New Parkinson's gene is linked to immune system

August 27, 2010

A hunt throughout the human genome for variants associated with common, late-onset Parkinson's disease has revealed a new genetic link that implicates the immune system and offers new targets for drug development.

The long-term study involved a global consortium, including Johns Hopkins researchers from the Center for Inherited Disease Research who performed genome-wide association studies on more than 4,000 DNA samples — half from unrelated patients with Parkinson's and half from healthy "controls." The team confirmed that a gene in the human leukocyte antigen (HLA) region was strongly linked with Parkinson's disease; this region contains a large number of genes related to function.

The new data, published August 17 in , bolster previous studies that hinted about a role for infections, inflammation and in Parkinson's disease. This genetic finding demonstrates that inflammation isn't simply a result of having the disease, but somehow is involved as a player in its origin.

"This is an exciting finding from a genome-wide association study (GWAS) which is completely hypothesis-independent and bias-free, based solely on looking at the whole genome and finding out what genes might be related to Parkinson's," says Kimberly Doheny, Ph.D., assistant professor, McKusick-Nathans Institute of Genetic Medicine, Johns Hopkins University School of Medicine; assistant director of the Center for Inherited Disease Research (CIDR); and director of the CIDR Genotyping Lab, Johns Hopkins University.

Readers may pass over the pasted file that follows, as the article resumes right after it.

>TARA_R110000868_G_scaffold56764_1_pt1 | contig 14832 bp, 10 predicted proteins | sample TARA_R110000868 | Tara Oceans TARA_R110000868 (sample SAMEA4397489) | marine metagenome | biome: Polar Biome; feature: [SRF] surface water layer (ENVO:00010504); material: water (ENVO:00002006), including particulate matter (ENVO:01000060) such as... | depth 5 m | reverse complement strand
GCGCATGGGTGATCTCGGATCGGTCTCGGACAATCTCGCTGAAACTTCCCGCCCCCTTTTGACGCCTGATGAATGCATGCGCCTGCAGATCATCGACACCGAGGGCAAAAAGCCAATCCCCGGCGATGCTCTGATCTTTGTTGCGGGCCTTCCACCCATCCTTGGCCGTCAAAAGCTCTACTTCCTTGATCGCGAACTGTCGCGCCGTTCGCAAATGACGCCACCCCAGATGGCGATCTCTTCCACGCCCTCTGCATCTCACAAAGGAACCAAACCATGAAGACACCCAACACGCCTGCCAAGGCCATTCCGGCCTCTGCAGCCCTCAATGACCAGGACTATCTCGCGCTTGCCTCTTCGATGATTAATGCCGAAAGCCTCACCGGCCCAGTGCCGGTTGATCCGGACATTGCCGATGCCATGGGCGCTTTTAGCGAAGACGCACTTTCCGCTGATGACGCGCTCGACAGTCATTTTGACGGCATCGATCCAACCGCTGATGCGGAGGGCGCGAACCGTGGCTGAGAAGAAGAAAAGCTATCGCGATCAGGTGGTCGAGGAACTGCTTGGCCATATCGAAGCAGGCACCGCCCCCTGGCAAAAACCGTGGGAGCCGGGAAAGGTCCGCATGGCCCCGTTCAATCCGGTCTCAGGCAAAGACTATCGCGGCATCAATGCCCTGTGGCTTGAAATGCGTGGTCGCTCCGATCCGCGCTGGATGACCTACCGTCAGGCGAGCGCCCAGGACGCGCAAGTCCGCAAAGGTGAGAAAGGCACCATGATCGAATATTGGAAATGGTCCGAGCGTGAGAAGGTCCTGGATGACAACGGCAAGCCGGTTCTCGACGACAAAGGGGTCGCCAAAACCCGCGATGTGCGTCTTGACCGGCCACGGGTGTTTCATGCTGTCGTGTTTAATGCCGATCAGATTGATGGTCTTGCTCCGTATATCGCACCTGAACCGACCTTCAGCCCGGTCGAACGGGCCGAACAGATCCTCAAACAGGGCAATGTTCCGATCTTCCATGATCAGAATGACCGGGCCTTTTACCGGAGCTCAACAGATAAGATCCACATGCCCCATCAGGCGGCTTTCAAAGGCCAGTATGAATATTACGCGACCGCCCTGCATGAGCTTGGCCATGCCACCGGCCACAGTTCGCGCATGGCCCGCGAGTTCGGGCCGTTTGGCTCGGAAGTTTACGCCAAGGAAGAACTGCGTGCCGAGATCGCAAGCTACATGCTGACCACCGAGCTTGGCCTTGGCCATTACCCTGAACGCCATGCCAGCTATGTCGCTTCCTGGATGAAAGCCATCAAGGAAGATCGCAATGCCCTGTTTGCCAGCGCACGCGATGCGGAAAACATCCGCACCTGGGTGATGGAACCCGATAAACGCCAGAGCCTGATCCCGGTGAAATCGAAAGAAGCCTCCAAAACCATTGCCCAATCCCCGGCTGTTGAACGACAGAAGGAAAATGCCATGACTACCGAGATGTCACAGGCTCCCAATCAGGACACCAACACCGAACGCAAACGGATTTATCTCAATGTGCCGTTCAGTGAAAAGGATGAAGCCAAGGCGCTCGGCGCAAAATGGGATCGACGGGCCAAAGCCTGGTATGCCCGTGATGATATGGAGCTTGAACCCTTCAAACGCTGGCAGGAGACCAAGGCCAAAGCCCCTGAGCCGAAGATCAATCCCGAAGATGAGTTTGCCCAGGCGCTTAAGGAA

It was long believed that common, late-onset Parkinson's had no genetic components — that environmental factors were the exclusive cause. Since genes were first implicated almost two decades ago, Parkinson's has proven itself a "tough nut to crack," Doheny says, adding that a handful of GWAS done prior to this one revealed nothing new other than to confirm genes that previously had been found to confer risk.

Setting this GWAS study apart, Doheny says, was the investigators' meticulous choosing of patients and care of the tested. The study's principal investigator, Haydeh Payami Ph.D., of the New York State Department of Health, describes CIDR's contribution as "huge."

It took 18 years to build the study, according to Payami, at whose insistence the collection of DNA and clinical information was standardized using the most rigorous research criteria. Patients from whom samples were taken were tracked for at least a dozen years after their initial diagnoses to assure that they indeed had Parkinson's, Payami adds, explaining that about 20 percent of PD patients' diagnoses are actually misdiagnoses.

A neurodegenerative disease affecting between 1 and 2 percent of people over the age of 65, Parkinson's disease can be difficult to diagnose as no definitive test exists. Its symptoms, which include tremors, sluggish movement, muscle stiffness and difficulty with balance, can be caused by many other things, including other neurological disorders, toxins and even medications.

The GWAS itself took about four months, Doheny says, and cost about $400 per sample tested; whole-genome sequencing costs about $10,000 per sample.